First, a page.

November 15, 2023 – Wednesday
Philippians 2:12-13 NKJV
12 Therefore, my beloved, as you have always obeyed, not as in my presence only, but now much more in my absence, work out your own salvation with fear and trembling; 13 for it is God who works in you both to will and to do for His good pleasure.
Philippians 2:12-13 NET
12 So then, my dear friends, just as you have always obeyed, not only in my presence but even more in my absence, continue working out your salvation with awe and reverence, 13 for the one bringing forth in you both the desire and the effort—for the sake of his good pleasure—is God.
First, an apology for the title of yesterday’s email, Yuesday Verse/s of the Day. My only excuse is that the Y and the T are next to each other on the keyboard. Why I did not notice this error, I have no idea. Now onto today’s verses.
My real goal today is to look at the term or phrase fear and trembling. Curious as to how many translations had fear and trembling, I went to biblegateway here and biblehub here. As expected, the overwhelming number of translations have fear and trembling. Tomorrow I will address the greater context of the two verses above.
Thus, let’s look at the two words fear and trembling. Fear is from the Greek phobos (where we get the word phobia) in Strong’s G5401 and the following is given, panic flight, fear, the causing of fear, terror. HELPS Word-studies found here provides a more nuanced definition, where phobos is defined as meaning withdrawal, fleeing because feeling inadequate (without sufficient resources), which makes sense to me as we are not adequate to the task of living out our salvation without the help of the Holy Spirit.
Now looking at trembling, from the Greek tromos, in Strong’s 5156 and the following is provided, a trembling, quaking, fear. From tremo; a ‘trembling’, i.e. Quaking with fear. Thayer’s Greek Lexicon provides an interesting addition found here, used to describe the anxiety of one who distrusts his ability completely to meet all requirements, but religiously does his utmost to fulfil his duty.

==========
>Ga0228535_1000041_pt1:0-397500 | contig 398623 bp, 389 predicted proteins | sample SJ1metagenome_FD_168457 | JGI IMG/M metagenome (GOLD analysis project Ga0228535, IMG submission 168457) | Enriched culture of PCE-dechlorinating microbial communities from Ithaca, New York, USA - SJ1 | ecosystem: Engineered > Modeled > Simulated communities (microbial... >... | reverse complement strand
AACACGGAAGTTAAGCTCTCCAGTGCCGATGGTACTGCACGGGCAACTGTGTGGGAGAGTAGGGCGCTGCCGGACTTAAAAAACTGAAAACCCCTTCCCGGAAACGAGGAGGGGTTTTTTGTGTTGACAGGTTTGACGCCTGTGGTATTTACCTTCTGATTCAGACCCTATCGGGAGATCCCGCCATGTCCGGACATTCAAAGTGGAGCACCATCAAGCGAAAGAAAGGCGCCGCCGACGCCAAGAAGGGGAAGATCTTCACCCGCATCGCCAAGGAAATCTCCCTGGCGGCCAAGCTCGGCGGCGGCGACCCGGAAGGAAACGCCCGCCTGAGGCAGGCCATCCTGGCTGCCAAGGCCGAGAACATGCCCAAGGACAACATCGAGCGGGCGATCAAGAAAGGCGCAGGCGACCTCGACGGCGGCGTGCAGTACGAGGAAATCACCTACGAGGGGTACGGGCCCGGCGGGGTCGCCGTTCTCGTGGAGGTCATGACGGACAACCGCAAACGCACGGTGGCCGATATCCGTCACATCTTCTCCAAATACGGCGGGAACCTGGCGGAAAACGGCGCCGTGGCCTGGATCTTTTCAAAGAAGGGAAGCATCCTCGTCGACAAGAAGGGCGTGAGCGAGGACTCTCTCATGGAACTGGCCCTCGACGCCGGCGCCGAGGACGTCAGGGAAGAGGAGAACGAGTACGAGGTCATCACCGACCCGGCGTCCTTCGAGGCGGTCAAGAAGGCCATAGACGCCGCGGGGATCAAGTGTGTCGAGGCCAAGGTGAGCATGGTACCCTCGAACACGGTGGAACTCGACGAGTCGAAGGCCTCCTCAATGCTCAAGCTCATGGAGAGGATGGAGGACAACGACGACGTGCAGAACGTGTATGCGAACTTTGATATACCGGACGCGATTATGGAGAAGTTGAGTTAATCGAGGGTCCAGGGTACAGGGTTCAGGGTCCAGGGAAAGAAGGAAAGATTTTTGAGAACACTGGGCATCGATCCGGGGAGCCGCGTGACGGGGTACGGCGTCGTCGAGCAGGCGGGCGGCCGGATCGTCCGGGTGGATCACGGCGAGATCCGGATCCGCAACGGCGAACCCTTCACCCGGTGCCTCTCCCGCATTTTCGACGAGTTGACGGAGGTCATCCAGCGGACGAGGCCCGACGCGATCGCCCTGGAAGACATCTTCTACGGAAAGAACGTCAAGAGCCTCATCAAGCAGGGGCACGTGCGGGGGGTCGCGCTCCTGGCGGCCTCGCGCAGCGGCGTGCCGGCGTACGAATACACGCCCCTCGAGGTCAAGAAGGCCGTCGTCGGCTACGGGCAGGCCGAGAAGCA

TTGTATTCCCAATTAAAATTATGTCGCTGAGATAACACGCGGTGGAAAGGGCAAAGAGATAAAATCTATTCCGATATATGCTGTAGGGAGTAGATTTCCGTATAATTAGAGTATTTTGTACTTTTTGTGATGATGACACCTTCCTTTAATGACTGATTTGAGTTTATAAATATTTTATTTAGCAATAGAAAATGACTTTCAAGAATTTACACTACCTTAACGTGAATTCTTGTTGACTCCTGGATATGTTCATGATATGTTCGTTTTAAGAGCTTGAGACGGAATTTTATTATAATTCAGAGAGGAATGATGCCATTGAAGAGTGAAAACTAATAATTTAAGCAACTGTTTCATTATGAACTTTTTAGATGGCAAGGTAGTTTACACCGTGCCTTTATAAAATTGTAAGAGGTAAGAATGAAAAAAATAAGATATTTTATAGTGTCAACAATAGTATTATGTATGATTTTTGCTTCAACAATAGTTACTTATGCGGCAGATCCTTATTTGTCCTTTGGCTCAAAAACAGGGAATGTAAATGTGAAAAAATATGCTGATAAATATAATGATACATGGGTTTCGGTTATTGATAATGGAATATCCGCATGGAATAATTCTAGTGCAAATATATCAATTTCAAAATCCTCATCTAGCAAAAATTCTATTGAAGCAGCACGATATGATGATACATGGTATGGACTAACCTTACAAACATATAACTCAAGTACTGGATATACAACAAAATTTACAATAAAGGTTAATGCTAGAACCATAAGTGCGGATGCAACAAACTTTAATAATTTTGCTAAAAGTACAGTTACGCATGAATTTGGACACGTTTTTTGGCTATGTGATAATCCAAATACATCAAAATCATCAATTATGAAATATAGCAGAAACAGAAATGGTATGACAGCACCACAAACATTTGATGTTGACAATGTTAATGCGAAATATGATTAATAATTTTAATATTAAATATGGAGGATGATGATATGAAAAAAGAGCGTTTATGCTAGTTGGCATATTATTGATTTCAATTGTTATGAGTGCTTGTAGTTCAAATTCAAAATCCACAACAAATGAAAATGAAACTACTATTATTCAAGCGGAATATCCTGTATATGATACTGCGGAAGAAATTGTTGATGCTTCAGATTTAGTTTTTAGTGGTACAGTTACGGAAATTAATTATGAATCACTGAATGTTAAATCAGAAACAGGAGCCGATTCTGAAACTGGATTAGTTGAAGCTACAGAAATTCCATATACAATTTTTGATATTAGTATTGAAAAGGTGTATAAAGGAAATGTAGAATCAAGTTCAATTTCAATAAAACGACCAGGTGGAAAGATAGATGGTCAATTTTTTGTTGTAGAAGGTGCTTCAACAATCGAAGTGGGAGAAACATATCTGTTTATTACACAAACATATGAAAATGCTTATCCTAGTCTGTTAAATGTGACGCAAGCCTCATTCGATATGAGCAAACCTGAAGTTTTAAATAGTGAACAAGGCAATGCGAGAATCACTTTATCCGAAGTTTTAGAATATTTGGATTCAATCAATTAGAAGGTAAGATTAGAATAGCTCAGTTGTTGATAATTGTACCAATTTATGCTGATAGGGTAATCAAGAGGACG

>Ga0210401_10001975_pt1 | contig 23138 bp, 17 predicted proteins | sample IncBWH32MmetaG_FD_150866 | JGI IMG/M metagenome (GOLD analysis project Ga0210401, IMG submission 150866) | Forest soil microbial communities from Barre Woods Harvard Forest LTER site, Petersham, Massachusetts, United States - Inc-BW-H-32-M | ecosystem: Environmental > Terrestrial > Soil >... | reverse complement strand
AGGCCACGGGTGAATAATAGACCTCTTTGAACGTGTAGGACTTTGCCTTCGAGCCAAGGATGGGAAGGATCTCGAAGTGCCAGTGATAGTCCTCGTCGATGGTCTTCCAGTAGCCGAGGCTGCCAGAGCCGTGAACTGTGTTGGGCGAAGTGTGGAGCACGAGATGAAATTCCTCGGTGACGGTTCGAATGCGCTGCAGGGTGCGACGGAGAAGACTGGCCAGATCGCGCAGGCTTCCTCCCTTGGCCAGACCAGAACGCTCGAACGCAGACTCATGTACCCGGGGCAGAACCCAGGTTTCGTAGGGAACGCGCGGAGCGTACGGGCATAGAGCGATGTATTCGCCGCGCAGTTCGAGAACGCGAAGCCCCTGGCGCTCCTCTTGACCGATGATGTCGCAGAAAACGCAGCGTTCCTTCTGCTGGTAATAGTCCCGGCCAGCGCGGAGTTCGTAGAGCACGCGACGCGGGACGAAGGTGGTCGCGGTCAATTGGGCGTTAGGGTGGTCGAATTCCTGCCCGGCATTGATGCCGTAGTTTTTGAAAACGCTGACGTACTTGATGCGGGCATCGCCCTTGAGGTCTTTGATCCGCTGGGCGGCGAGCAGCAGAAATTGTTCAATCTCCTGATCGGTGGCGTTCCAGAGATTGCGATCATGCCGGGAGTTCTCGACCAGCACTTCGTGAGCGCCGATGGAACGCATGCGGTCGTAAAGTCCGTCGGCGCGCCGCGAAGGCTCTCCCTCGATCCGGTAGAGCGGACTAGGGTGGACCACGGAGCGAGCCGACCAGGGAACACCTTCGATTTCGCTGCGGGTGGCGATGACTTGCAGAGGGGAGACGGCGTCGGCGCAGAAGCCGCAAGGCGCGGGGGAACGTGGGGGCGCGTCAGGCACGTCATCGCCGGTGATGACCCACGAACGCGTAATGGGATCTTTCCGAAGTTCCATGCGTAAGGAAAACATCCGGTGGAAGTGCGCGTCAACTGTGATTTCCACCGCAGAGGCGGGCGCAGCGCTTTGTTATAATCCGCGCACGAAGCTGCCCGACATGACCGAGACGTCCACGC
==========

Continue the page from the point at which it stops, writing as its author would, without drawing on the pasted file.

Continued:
Now let’s look at how verse 12 begins with, Therefore, my beloved, as you have always obeyed, has a tie back to verse 8 where Jesus humbled Himself and became obedient to the point of death, even the death of the cross. Then when Paul said, work out your own salvation, we know Paul did not mean to in some way work to earn your salvation. No, that would negate the gospel. Instead Paul wanted the Philippians (and us!) to put forth real efforts in living out their lives as Christians. Paul wanted the Philippians salvation to be evident in how they lived their lives. Letting others see how salvation impacted their lives.
Spurgeon wrote, These words, as they stand in the New Testament, contain no exhortation to all men, but are directed to the people of God. They are not intended as an exhortation to the unconverted; they are, as we find them in the epistle, beyond all question addressed to those who are already saved through a living faith in the Lord Jesus Christ. How we live is the living faith Spurgeon mentions.
Bottom Line: If we are indeed Christians, how are we living out our salvation? Calling on the Holy Spirit for help? Using the Bible for help? Attending church with brothers and sisters to help us? Best is all the above.
Prayer: Almighty God, Help me, guide me to live out my salvation bringing You glory for all the blessings You have brought my way. Thank You. – In Jesus’ Name. Amen.
Riley D. Driver – Pastor
Still writing and working for the Glory of God